Classical, Romantic, neo-classical, modern? One groped for a meaningful link behind the programming of Stravinsky, Lutoslawski, Wagner and Mozart in Prom 45. In any case, the Orchestra of St Luke's and Donald Runnicles having been unable to fly from New York, it fell to the City of London Sinfonia and Paul Daniel to take on the bill.
Which they did with spirit, if occasionally less than immaculate precision. Admittedly, the sprightly opening movement of Stravinsky's Dumbarton Oaks is full of rhythmic traps. But one missed a little clipped Stravinskian articulation throughout.
Far more successful was Lutoslawski's Paroles tissées, setting "woven words" by the poet Jean-François Chabrun against exquisitely sensitised textures of strings, harp, piano and percussion. The vocal writing, tailor-made to the mannerisms of Sir Peter Pears, who commissioned it in 1965, was delivered by Ian Bostridge, who has his own mannerisms but whose voice has acquired a new power of projection lately. A transfixing 16 minutes.
After this, Wagner's Siegfried Idyll sounded a little cosily mundane at first, though Daniel unfolded its overall span effectively enough, and there were lovely sounds from Stephen Stirling's first horn. And so to Mozart's Jupiter Symphony, in a semi-"authentic" reading with fastish tempos, particularly in the Andante, but generating in the contrapuntal intricacies of the finale the authentic joy it will retain for all time.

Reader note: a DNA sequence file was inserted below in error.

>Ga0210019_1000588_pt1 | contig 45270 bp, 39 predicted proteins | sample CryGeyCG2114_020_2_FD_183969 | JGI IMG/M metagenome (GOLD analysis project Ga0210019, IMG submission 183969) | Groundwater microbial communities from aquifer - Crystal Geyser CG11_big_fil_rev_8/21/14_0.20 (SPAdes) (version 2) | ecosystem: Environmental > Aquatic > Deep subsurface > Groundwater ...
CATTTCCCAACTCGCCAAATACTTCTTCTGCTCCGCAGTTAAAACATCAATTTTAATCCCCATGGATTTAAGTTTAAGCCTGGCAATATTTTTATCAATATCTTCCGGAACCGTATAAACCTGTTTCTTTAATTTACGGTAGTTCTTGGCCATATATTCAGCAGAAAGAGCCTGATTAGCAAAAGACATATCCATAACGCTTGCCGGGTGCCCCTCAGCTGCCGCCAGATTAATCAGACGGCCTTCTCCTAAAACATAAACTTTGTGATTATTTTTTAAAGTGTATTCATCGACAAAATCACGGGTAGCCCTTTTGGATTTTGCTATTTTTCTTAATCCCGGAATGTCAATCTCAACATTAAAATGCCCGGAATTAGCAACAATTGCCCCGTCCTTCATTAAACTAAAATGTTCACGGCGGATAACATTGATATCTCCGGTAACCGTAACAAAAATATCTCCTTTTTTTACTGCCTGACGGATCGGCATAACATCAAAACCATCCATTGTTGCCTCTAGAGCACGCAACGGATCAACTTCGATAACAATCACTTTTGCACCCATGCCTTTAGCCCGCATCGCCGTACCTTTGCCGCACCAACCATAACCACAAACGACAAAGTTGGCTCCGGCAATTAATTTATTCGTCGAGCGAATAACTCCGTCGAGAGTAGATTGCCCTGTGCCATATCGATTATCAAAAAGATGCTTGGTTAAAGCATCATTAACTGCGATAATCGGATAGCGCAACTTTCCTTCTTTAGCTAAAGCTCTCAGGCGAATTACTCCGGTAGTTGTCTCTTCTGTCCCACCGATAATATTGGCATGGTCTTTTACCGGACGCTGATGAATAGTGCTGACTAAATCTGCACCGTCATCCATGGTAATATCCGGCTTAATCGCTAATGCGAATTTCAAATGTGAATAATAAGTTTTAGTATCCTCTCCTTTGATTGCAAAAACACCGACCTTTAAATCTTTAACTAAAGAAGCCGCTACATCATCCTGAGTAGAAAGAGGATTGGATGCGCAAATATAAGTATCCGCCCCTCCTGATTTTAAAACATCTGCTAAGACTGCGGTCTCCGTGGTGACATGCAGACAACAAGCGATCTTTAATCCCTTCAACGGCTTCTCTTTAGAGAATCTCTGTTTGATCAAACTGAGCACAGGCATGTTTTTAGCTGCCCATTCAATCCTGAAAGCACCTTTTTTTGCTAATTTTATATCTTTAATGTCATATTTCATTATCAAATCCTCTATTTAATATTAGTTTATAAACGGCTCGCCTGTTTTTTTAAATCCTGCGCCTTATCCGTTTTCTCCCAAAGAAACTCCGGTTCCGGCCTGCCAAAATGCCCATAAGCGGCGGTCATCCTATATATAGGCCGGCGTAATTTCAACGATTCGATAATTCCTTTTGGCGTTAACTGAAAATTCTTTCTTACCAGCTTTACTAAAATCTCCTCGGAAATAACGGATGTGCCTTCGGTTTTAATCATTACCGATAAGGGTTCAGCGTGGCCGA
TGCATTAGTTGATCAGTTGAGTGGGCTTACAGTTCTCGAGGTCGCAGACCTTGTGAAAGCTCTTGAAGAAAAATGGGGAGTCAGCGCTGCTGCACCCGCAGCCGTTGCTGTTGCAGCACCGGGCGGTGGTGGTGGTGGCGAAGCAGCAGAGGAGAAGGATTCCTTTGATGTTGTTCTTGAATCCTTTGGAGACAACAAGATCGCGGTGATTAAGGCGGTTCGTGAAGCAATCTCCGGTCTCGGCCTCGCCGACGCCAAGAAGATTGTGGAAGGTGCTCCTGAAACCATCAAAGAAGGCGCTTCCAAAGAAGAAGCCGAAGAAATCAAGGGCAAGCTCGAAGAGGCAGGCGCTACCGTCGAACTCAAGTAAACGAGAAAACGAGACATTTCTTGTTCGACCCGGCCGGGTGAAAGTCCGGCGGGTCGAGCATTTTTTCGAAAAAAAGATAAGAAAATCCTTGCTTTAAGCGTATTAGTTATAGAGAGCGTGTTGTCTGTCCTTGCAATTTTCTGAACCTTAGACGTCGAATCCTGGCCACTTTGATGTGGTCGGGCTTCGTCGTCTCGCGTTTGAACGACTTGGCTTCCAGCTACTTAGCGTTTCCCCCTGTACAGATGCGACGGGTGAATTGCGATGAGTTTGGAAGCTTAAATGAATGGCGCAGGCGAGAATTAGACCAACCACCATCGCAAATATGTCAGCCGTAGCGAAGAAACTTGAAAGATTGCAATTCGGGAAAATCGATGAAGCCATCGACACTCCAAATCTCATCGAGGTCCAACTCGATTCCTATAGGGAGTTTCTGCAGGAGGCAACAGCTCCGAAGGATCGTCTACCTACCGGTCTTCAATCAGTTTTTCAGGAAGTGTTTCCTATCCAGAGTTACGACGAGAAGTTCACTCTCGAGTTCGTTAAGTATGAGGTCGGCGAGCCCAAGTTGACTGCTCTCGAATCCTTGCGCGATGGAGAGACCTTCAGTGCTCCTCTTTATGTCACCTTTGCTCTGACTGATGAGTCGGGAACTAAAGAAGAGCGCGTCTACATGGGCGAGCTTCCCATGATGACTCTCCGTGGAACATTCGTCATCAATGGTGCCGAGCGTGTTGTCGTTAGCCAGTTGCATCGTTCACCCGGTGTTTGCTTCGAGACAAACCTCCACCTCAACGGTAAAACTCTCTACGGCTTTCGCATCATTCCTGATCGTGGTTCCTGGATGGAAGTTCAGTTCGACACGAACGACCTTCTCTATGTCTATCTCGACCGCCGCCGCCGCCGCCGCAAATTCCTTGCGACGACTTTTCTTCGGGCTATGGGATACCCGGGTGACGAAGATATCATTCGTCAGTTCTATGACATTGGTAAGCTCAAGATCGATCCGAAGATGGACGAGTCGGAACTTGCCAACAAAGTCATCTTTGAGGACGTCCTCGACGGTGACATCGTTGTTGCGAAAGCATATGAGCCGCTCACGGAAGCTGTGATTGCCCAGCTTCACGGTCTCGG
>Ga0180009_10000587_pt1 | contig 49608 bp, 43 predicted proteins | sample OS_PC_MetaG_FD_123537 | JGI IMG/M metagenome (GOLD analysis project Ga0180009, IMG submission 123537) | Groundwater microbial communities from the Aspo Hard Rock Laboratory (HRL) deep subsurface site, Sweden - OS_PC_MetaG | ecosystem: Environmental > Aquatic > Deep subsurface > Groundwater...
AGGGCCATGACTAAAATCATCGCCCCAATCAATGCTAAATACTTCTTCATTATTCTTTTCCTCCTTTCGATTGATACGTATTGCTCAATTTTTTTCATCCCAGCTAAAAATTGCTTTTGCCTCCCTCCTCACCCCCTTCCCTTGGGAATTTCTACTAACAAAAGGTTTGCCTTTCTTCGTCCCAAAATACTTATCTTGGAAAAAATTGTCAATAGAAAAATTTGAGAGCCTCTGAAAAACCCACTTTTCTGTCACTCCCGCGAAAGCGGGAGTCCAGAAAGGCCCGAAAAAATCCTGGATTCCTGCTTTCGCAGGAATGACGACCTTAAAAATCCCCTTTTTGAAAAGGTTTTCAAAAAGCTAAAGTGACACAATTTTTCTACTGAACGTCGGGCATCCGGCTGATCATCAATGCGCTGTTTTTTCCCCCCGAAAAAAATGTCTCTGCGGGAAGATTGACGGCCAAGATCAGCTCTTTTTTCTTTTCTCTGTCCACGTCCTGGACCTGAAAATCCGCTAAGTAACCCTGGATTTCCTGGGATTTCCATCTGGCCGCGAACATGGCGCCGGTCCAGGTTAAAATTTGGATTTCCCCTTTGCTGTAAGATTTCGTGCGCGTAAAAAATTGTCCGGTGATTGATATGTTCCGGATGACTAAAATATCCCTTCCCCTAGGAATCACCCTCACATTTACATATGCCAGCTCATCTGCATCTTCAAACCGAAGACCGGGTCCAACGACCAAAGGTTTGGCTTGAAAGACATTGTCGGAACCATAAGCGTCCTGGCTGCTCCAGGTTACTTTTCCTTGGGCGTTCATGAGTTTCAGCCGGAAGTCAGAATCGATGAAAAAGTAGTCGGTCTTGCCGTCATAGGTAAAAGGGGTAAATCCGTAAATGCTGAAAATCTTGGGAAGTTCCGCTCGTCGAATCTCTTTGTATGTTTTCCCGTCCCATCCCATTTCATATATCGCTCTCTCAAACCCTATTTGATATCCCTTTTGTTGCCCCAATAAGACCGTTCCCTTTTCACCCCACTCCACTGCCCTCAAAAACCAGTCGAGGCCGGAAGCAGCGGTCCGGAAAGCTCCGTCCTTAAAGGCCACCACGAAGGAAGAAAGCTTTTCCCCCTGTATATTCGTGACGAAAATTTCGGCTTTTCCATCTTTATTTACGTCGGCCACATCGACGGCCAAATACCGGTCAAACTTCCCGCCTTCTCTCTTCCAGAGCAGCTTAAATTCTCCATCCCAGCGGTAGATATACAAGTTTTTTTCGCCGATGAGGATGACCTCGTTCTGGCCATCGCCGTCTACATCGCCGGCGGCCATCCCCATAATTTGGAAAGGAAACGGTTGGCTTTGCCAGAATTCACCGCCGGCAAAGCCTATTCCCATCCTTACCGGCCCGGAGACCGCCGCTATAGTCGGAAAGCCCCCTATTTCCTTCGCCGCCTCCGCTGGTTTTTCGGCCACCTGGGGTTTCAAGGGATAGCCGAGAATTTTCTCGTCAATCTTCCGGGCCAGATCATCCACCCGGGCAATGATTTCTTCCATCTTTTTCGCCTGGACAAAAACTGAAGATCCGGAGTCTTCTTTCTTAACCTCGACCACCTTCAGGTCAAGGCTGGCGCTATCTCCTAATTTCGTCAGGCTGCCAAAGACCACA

Mozart, at least, carried over into the late-night Prom 46: a beautifully balanced sequence of his solo piano music chosen by Andras Schiff and delivered with all his usual lucidity and concentration. If the purpose was to show how, even in a selection mainly restricted to the key of A, Mozart could somehow convey a vast range of feeling from tragic pathos to uproarious high spirits, it was profoundly successful.
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